Bazaar Artists: Project Have Hope — Investing in Women and the Future of Uganda

“I have really changed. I am now a doctor for coldness by providing sweaters. I can now support my family.”
— Adul Doreen, vocational training graduate

The first thing you notice upon entering the booth of Project Have Hope are the colorful strings of recycled paper beads—and then the remarkable photographs of children and women by photographer Karen Sparacio, who is also the executive director. Project Have Hope, a nonprofit organizationthat works with 100 women in the Acholi Quarter of Uganda, has been a presence
at Cultural Survival Bazaars for six years and counting. Through the sale of their beautiful, handmade paper bead jewelry, the women can feed their families, send their children to school, and look forward to a richer future.

Residents of the Acholi Quarter, a neighborhood located on the outskirts of Uganda’s capital city Kampala, are internally displaced persons who have fled from war-torn Northern Uganda. These individuals experienced unimaginable atrocities at the hands of the Lord’s Resistance Army (LRA). Led by the infamous Joseph Kony, the LRA has wreaked havoc throughout central Africa for over 20 years. It is known for its brutality, abductions, and use of child soldiers. The majority of the women involved with Project Have Hope have been deeply affected by the war: some were
abducted and escaped; many lost family members and witnessed horrific violence; all have lost their homes in Acholiland. As the women struggle to rebuild their lives and regain their livelihoods, Project Have Hope strives to support them by providing a source of sustainable income and educational and vocational training programs.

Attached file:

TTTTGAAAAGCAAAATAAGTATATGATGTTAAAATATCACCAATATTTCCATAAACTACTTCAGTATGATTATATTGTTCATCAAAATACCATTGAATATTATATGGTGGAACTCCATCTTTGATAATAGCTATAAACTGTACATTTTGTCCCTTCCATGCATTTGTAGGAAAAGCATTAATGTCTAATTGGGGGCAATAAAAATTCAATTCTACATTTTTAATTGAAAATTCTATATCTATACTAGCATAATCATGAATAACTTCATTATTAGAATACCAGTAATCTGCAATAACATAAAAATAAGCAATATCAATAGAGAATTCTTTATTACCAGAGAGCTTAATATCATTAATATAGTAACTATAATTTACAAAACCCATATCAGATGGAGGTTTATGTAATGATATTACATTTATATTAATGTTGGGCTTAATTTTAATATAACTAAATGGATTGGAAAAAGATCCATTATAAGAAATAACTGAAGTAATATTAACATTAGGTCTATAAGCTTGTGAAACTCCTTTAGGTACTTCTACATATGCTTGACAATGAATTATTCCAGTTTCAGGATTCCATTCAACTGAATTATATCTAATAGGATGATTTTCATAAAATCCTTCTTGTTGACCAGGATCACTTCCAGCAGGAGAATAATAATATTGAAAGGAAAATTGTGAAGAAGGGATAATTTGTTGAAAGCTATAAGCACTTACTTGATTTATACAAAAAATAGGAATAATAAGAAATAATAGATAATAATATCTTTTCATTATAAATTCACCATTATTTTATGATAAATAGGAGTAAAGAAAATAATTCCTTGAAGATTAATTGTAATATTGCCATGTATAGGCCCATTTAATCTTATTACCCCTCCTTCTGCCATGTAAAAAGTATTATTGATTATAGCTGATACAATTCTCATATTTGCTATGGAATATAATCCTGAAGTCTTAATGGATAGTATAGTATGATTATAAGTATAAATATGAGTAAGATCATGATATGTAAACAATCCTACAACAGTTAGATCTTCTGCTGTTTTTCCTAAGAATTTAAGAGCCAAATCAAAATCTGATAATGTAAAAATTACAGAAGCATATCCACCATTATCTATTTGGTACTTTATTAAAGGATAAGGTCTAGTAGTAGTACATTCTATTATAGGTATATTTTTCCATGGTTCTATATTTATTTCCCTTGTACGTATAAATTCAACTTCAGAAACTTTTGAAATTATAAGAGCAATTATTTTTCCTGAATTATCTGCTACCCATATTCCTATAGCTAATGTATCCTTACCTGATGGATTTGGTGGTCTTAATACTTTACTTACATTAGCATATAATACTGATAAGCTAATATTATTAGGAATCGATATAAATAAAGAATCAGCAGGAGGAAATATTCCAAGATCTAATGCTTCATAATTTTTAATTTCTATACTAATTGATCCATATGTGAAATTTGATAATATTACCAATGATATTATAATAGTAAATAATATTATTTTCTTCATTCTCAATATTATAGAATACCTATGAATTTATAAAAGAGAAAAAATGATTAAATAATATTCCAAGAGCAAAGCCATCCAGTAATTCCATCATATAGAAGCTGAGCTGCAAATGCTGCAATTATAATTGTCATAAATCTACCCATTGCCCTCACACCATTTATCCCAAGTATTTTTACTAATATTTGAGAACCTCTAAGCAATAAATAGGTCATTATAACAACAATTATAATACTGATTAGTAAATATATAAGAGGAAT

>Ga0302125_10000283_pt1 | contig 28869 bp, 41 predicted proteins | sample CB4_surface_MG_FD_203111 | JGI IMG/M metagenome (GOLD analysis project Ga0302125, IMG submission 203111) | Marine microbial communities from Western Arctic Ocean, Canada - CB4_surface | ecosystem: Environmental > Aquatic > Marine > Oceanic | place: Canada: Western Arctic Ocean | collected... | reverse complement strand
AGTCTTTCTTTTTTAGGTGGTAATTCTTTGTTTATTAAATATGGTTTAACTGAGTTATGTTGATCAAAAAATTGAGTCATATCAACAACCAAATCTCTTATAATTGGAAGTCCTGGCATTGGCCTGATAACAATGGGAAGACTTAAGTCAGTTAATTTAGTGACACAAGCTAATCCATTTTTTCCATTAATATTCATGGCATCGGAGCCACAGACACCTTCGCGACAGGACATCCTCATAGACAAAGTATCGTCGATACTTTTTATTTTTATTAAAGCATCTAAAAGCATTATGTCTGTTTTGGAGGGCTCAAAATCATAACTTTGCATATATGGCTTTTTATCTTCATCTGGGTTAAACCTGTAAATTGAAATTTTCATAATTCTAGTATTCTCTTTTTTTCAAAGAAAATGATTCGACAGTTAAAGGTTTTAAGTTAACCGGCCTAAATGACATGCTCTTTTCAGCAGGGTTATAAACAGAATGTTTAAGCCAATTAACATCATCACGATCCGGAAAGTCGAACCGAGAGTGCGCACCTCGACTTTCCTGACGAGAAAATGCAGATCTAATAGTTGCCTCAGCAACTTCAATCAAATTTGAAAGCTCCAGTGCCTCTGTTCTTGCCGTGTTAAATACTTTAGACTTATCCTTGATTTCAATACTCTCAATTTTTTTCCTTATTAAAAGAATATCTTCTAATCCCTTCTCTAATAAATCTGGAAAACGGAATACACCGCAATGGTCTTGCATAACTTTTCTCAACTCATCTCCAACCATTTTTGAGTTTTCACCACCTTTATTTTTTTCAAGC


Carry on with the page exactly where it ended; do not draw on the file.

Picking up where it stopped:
Project Have Hope’s Impact
“When asked what my dream was, I did not even know what it meant. But after two classes, we were taught about dreams and visions and that we should base all our thinking on those two. I have since then developed a motto that says ‘I can.’ This has made me think big!” said Lanyero Jenifer, an adult literacy program participant.

In 2011, Project Have Hope supported 104 children in school; 100 women received microenterprise loans; and 34 women received vocational training. “With profits from my motorcycle business, I have bought land and oxen to help me produce simson (a staple food). And now even if I am not here, the asset can help my children,” says project member Ayoo Jennifer.

In addition to microloans and vocational training, Project Have Hope runs adult literacy programs and has also trained Acholi women how to cultivate balcony gardens and food such as tomatoes and mushrooms. Last year the organization supported local members by constructing a greenhouse; the women have been able to feed their families and generate additional income by selling the produce at the local market.

Project Have Hope has just launched a new line of jewelry featuring the “Hope Cures” collection: cancer awareness bracelets made from the iconic recycled paper beads. These bracelets allow the
wearer to show support for women with cancer, survivors, and their caregivers. Additionally, one dollar from the sale of each Hope Cures bracelet is donated to the Ugandan Child Cancer Foundation to support young patients at the Uganda Cancer Institute.

www.projecthavehope.org

The 2012 CS Bazaar series raised over $445,749 for Indigenous artisans and their communities. Find a Bazaar near you! Visit: bazaar.culturalsurvival.org

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